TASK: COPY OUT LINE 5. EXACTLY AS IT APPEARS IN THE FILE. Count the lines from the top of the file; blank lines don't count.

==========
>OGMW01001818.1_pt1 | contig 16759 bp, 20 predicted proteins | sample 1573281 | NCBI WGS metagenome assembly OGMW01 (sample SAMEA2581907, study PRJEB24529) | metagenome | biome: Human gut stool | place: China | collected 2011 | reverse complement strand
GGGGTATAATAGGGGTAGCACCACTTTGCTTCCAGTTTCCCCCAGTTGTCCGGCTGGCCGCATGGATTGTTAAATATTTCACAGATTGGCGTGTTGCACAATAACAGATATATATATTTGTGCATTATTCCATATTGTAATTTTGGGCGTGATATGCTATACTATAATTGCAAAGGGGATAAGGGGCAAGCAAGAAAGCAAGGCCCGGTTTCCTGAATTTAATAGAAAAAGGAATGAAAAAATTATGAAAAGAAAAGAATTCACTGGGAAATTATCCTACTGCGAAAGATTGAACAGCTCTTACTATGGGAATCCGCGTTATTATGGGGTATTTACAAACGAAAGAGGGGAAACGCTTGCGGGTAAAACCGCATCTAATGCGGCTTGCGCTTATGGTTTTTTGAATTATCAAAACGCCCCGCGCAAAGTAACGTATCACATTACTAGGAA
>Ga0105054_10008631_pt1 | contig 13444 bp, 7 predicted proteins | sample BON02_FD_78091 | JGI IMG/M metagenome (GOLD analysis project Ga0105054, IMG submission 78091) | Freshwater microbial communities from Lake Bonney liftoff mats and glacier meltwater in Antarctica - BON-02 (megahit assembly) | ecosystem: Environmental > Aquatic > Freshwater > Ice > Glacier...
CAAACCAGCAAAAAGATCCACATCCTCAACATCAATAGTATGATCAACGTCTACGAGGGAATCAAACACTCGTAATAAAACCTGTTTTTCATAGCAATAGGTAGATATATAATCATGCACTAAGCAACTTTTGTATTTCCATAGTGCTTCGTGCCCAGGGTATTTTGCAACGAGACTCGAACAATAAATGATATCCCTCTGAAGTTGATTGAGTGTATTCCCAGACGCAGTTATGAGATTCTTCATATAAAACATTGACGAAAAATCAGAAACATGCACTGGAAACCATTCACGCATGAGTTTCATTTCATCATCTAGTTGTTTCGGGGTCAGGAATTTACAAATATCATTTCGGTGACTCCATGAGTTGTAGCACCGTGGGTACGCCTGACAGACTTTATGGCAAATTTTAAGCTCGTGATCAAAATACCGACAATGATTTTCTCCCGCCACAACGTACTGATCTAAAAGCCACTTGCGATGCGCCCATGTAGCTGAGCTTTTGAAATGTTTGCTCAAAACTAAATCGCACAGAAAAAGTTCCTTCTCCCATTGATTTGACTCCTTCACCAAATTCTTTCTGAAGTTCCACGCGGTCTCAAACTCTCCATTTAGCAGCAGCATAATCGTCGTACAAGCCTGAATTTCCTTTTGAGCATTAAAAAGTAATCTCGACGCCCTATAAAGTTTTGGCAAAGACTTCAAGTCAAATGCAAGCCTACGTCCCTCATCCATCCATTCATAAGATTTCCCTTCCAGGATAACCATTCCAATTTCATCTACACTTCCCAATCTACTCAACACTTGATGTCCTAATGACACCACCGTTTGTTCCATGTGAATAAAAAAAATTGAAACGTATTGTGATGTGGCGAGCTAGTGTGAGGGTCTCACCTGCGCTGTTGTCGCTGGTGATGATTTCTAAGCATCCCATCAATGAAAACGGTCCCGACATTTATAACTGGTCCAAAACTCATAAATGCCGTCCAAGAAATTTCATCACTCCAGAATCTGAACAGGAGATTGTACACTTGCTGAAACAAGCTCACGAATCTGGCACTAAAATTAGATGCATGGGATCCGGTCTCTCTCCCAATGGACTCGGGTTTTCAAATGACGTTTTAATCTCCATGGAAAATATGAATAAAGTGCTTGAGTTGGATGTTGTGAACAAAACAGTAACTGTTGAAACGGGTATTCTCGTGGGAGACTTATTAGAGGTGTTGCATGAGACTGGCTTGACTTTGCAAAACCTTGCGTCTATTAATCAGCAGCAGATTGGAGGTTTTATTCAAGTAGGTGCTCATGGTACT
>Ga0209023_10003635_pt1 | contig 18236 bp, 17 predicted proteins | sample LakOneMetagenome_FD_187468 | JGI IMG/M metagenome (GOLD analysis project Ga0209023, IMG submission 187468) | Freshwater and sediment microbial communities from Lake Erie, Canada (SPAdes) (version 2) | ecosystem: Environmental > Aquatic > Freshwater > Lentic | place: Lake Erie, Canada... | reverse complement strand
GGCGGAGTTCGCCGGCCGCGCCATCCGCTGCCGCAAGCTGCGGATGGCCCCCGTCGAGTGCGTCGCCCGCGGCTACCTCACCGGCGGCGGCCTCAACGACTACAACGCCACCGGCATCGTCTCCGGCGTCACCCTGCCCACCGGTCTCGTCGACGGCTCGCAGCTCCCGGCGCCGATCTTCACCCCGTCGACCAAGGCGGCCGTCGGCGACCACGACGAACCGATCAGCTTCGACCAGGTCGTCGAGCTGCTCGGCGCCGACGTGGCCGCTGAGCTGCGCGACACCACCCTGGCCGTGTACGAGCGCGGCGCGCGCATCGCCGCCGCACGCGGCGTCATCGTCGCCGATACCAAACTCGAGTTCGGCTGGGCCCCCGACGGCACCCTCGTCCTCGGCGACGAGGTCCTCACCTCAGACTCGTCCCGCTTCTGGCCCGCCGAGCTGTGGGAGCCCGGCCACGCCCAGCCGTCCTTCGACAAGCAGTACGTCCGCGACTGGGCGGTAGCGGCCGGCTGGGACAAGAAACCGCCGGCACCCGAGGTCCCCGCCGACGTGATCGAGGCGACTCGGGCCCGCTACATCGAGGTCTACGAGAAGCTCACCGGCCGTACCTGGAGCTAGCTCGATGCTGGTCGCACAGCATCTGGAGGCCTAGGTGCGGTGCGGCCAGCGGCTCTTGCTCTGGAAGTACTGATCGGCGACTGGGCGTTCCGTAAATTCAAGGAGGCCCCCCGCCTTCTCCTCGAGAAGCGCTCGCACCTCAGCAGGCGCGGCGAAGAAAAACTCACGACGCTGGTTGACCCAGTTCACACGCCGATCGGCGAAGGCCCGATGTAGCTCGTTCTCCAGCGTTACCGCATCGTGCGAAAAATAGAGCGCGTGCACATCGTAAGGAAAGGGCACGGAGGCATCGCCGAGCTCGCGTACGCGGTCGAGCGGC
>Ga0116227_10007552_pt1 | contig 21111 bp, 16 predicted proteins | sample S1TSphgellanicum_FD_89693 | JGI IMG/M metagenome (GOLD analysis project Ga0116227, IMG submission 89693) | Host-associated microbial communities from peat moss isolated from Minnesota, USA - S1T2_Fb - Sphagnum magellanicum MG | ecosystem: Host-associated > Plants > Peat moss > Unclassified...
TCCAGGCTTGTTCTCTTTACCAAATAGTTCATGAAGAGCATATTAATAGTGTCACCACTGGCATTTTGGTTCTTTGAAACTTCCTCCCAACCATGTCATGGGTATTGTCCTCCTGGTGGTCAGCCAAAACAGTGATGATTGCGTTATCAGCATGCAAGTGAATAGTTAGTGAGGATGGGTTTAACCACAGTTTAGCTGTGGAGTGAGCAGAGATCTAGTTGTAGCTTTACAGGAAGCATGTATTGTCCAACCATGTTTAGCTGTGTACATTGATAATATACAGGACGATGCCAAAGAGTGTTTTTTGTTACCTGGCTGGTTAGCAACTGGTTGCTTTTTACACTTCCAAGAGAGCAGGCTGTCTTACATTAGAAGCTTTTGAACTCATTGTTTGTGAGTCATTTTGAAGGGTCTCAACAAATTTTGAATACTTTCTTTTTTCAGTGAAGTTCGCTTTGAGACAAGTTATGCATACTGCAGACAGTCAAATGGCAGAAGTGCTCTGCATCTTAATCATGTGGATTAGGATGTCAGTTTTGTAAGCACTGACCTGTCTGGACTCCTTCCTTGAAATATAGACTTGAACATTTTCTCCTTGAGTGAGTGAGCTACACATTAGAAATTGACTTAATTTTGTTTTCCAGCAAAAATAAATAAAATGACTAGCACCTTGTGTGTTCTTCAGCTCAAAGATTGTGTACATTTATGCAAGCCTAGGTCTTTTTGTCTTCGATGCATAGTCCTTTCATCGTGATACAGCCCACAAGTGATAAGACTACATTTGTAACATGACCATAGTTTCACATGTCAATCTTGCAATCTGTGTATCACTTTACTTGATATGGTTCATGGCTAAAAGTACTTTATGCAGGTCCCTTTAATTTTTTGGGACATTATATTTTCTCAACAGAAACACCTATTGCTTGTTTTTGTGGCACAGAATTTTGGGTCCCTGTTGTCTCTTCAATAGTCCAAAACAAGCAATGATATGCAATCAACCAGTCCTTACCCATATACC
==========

>Ga0209023_10003635_pt1 | contig 18236 bp, 17 predicted proteins | sample LakOneMetagenome_FD_187468 | JGI IMG/M metagenome (GOLD analysis project Ga0209023, IMG submission 187468) | Freshwater and sediment microbial communities from Lake Erie, Canada (SPAdes) (version 2) | ecosystem: Environmental > Aquatic > Freshwater > Lentic | place: Lake Erie, Canada... | reverse complement strand